Saturday, 11 May 2019

Felt The Strange Idols Pattern And Other Short Stories

Get It At Discogs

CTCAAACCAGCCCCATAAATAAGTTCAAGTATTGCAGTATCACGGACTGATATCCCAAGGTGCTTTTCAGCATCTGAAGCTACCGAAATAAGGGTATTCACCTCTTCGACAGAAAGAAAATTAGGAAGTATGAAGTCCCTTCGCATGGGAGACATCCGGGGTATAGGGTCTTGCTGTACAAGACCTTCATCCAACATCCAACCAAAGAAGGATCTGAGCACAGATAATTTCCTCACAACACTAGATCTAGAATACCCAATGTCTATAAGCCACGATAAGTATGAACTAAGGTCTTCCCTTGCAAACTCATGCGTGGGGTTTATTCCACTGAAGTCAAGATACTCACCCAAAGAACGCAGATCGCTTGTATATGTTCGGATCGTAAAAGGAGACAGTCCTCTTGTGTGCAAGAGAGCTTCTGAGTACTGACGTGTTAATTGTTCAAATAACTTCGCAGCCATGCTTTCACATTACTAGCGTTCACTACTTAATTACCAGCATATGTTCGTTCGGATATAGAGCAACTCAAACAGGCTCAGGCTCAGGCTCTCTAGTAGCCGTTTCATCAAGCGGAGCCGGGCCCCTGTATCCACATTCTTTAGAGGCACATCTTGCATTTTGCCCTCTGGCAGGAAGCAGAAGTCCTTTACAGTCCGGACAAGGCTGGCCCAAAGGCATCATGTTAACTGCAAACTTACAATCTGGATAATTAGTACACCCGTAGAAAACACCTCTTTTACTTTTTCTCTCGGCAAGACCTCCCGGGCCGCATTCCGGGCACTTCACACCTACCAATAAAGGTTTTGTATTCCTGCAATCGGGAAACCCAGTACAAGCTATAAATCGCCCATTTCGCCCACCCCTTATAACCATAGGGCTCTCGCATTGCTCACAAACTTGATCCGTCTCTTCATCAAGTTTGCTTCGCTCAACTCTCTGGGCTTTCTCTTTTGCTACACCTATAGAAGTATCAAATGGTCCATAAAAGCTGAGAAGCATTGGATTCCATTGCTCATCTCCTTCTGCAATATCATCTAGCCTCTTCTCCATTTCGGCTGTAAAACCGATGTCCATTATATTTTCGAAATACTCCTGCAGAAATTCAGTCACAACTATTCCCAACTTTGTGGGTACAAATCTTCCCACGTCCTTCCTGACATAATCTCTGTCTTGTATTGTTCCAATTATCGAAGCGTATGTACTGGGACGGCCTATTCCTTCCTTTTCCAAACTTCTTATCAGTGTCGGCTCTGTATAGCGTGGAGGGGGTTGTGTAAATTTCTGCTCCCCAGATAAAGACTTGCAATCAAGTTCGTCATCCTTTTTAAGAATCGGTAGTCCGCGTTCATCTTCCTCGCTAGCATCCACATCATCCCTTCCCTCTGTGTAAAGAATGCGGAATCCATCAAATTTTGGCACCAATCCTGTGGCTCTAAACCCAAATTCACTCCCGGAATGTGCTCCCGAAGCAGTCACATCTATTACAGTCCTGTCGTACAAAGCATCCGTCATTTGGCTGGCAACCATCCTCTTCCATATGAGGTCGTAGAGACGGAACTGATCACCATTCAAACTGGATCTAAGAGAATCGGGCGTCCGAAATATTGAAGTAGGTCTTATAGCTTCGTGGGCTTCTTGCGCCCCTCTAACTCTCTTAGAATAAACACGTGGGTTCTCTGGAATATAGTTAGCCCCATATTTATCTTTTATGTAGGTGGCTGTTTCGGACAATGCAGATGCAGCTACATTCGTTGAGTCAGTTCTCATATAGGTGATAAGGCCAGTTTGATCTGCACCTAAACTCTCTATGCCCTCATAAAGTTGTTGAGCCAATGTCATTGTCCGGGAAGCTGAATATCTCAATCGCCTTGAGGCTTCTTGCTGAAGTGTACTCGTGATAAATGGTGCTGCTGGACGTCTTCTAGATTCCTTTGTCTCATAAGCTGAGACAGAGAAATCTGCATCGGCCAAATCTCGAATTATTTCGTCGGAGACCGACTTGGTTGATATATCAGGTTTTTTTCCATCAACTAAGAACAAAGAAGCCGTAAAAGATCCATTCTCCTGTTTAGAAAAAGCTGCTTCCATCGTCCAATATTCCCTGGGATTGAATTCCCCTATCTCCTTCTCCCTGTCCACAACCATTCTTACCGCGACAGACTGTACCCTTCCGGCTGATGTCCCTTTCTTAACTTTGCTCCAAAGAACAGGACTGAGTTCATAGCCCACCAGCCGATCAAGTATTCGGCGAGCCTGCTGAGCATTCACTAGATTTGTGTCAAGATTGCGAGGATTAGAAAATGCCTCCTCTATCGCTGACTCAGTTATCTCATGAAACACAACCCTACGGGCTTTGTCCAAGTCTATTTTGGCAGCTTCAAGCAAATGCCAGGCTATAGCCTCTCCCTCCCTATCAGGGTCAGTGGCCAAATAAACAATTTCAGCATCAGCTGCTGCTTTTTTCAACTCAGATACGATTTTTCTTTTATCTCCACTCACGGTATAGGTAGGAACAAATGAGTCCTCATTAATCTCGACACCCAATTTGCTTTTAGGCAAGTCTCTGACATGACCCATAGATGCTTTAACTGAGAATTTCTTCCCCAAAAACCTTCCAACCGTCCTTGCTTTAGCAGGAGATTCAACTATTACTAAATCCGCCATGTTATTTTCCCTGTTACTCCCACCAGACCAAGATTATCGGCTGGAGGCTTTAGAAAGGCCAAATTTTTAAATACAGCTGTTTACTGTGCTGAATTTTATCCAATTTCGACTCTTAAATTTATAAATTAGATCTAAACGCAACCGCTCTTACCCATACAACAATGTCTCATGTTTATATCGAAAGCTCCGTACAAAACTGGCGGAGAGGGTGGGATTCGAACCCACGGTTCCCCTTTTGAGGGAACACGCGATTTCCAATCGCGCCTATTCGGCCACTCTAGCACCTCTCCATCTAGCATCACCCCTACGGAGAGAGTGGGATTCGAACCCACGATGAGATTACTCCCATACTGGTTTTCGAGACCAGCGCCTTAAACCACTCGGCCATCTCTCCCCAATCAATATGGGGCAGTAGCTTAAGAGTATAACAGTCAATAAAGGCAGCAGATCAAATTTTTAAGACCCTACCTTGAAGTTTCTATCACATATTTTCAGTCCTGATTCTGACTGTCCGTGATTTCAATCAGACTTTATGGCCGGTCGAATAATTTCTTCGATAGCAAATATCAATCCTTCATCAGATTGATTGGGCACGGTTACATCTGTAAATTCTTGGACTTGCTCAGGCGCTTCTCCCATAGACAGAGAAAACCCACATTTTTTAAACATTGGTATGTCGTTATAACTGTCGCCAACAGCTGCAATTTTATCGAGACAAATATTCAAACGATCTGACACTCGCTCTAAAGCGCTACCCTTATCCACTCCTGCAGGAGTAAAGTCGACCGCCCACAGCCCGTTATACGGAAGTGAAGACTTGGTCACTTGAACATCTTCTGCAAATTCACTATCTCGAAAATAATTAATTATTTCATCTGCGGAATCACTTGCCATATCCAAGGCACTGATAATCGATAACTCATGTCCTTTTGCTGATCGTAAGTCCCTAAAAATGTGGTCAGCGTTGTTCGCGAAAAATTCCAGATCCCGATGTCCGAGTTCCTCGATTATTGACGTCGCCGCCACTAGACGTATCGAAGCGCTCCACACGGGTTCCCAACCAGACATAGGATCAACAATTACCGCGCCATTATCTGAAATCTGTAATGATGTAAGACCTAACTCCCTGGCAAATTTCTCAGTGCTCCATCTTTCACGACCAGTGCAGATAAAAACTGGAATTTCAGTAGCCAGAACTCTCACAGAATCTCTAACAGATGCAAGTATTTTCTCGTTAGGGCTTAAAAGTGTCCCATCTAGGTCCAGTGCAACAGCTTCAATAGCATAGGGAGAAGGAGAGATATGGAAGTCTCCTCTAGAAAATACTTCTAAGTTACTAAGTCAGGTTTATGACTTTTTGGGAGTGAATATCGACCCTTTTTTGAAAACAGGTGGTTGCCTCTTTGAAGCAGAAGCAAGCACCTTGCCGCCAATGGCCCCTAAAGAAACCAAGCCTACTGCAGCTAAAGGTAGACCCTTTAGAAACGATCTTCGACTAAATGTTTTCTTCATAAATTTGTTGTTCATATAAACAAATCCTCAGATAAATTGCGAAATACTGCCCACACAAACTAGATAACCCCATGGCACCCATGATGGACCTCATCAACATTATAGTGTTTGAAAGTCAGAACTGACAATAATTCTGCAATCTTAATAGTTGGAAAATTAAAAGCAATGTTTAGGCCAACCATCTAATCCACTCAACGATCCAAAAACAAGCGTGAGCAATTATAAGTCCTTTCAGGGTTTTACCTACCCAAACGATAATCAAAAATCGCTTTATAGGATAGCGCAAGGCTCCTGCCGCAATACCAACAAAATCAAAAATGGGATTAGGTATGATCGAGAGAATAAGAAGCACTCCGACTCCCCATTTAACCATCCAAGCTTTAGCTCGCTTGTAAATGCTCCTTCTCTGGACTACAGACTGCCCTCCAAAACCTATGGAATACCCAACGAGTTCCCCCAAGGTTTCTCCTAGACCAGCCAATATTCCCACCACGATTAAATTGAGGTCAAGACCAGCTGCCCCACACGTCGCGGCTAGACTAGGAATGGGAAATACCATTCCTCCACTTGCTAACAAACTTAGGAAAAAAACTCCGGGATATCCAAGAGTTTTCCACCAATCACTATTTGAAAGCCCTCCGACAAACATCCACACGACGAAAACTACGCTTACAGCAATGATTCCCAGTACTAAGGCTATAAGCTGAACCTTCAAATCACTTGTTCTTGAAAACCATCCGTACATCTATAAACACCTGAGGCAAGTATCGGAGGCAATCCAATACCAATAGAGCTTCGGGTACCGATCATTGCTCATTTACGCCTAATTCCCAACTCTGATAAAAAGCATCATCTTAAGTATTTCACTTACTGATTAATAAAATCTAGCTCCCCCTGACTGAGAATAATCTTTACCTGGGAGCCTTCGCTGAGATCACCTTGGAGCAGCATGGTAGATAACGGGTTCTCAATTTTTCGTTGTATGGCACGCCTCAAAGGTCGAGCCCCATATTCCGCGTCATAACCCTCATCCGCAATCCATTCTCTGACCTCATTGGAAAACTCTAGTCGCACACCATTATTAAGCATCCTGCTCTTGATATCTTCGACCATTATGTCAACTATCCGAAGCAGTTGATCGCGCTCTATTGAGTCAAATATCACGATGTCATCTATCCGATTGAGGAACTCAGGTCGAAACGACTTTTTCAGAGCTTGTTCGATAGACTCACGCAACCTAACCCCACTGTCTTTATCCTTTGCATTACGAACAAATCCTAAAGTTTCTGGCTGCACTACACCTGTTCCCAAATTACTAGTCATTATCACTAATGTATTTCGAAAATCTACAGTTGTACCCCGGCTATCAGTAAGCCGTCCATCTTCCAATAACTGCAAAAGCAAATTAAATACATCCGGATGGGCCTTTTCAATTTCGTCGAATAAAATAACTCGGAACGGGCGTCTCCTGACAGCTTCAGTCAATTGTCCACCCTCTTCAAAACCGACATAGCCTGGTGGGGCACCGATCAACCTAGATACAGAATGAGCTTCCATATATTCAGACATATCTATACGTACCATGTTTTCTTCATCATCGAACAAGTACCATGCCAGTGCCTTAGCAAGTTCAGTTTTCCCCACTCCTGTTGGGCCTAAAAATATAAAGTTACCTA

After establishing their sparse, dramatic sound with two albums and a handful of singles, Felt exploded into brilliance on their third album, 1984's The Strange Idols Pattern and Other Short Stories. Working with producer John Leckie for the first time, the band made a purposeful leap into the world of hi-fi recording: the arrangements are full and layered, Lawrence's vocals pop with confidence and vigor, and Felt have a limber swing to them that they'd never exhibited before. As usual, the record was split between Maurice Deebank's intricate instrumentals and Lawrence's songs, but for the first time Deebank's guitar explorations and Lawrence's tightly wound inner journeys sound like the work of two different visionaries instead of a united front. To that end, the instrumentals are limited to only three this time. Lawrence's songs are too good to be shunted aside; almost every track here could be considered one of his best. The hooks are undeniable, the melodies are crystalline, Lawrence's vocals have jumped about five steps ahead of where they were and his words have taken on deeper meanings and feelings, and Deebank's guitarwork is perfectly integrated into the jangling whole. Felt hinted at being able to make music as immediate and catchy as "Spanish House" and "Sunlight Bathed the Golden Glow"; they came close to recording songs as achingly pretty as "Vasco da Gama" and "Crystal Ball"; but this is where it all comes together and they deliver their first masterpiece. Songs like "Dismantled King Is Off the Throne" and "Roman Litter" rank with the best poppy post-punk of the early '80s; they have all the emotional power of the Smiths, all the guitar overload of the Church, all the drama of Echo & the Bunnymen, and more than enough elevated songcraft and laser-sharp vision to make them sound totally unique. The Strange Idols Pattern and Other Short Stories may not have the cachet or reputation of albums by the "big-name" bands of the era, but it has the songs and that's what counts the most. This is Lawrence and Felt at their absolute classic best, not to be overlooked or missed for any reason.

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